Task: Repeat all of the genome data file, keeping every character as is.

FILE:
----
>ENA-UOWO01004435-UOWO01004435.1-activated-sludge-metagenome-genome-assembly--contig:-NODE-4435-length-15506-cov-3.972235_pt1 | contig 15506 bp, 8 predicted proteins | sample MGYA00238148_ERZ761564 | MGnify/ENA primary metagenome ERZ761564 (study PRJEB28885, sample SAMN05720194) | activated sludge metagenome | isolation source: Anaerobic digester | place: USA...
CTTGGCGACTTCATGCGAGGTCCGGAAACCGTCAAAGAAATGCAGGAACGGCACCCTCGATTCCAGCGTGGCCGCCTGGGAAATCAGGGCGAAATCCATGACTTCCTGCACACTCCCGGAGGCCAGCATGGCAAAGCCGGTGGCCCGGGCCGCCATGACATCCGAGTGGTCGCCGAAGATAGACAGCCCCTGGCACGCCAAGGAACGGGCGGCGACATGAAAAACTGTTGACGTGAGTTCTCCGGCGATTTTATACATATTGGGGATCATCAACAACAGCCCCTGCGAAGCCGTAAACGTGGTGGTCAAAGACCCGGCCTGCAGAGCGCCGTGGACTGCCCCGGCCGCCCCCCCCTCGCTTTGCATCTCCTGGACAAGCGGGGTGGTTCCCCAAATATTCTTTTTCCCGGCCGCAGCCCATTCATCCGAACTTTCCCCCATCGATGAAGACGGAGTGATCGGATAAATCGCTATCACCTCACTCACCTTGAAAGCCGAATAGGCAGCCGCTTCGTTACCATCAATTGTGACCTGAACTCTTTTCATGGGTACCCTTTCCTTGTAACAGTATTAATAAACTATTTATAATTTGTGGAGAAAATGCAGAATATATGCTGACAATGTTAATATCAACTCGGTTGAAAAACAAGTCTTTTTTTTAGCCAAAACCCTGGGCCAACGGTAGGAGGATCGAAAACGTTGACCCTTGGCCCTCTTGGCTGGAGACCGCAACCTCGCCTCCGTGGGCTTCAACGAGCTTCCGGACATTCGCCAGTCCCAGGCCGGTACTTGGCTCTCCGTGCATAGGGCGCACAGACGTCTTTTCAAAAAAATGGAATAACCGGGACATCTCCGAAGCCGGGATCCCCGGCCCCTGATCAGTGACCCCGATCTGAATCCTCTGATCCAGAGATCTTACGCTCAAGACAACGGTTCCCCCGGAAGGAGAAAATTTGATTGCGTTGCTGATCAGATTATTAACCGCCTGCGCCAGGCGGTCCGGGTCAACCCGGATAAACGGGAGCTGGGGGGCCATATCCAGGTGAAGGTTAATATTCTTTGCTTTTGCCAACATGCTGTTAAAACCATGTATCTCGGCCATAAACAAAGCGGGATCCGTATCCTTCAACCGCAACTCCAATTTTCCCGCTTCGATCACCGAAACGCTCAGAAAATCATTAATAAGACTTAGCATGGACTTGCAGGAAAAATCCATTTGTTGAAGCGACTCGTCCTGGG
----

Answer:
>ENA-UOWO01004435-UOWO01004435.1-activated-sludge-metagenome-genome-assembly--contig:-NODE-4435-length-15506-cov-3.972235_pt1 | contig 15506 bp, 8 predicted proteins | sample MGYA00238148_ERZ761564 | MGnify/ENA primary metagenome ERZ761564 (study PRJEB28885, sample SAMN05720194) | activated sludge metagenome | isolation source: Anaerobic digester | place: USA...
CTTGGCGACTTCATGCGAGGTCCGGAAACCGTCAAAGAAATGCAGGAACGGCACCCTCGATTCCAGCGTGGCCGCCTGGGAAATCAGGGCGAAATCCATGACTTCCTGCACACTCCCGGAGGCCAGCATGGCAAAGCCGGTGGCCCGGGCCGCCATGACATCCGAGTGGTCGCCGAAGATAGACAGCCCCTGGCACGCCAAGGAACGGGCGGCGACATGAAAAACTGTTGACGTGAGTTCTCCGGCGATTTTATACATATTGGGGATCATCAACAACAGCCCCTGCGAAGCCGTAAACGTGGTGGTCAAAGACCCGGCCTGCAGAGCGCCGTGGACTGCCCCGGCCGCCCCCCCCTCGCTTTGCATCTCCTGGACAAGCGGGGTGGTTCCCCAAATATTCTTTTTCCCGGCCGCAGCCCATTCATCCGAACTTTCCCCCATCGATGAAGACGGAGTGATCGGATAAATCGCTATCACCTCACTCACCTTGAAAGCCGAATAGGCAGCCGCTTCGTTACCATCAATTGTGACCTGAACTCTTTTCATGGGTACCCTTTCCTTGTAACAGTATTAATAAACTATTTATAATTTGTGGAGAAAATGCAGAATATATGCTGACAATGTTAATATCAACTCGGTTGAAAAACAAGTCTTTTTTTTAGCCAAAACCCTGGGCCAACGGTAGGAGGATCGAAAACGTTGACCCTTGGCCCTCTTGGCTGGAGACCGCAACCTCGCCTCCGTGGGCTTCAACGAGCTTCCGGACATTCGCCAGTCCCAGGCCGGTACTTGGCTCTCCGTGCATAGGGCGCACAGACGTCTTTTCAAAAAAATGGAATAACCGGGACATCTCCGAAGCCGGGATCCCCGGCCCCTGATCAGTGACCCCGATCTGAATCCTCTGATCCAGAGATCTTACGCTCAAGACAACGGTTCCCCCGGAAGGAGAAAATTTGATTGCGTTGCTGATCAGATTATTAACCGCCTGCGCCAGGCGGTCCGGGTCAACCCGGATAAACGGGAGCTGGGGGGCCATATCCAGGTGAAGGTTAATATTCTTTGCTTTTGCCAACATGCTGTTAAAACCATGTATCTCGGCCATAAACAAAGCGGGATCCGTATCCTTCAACCGCAACTCCAATTTTCCCGCTTCGATCACCGAAACGCTCAGAAAATCATTAATAAGACTTAGCATGGACTTGCAGGAAAAATCCATTTGTTGAAGCGACTCGTCCTGGG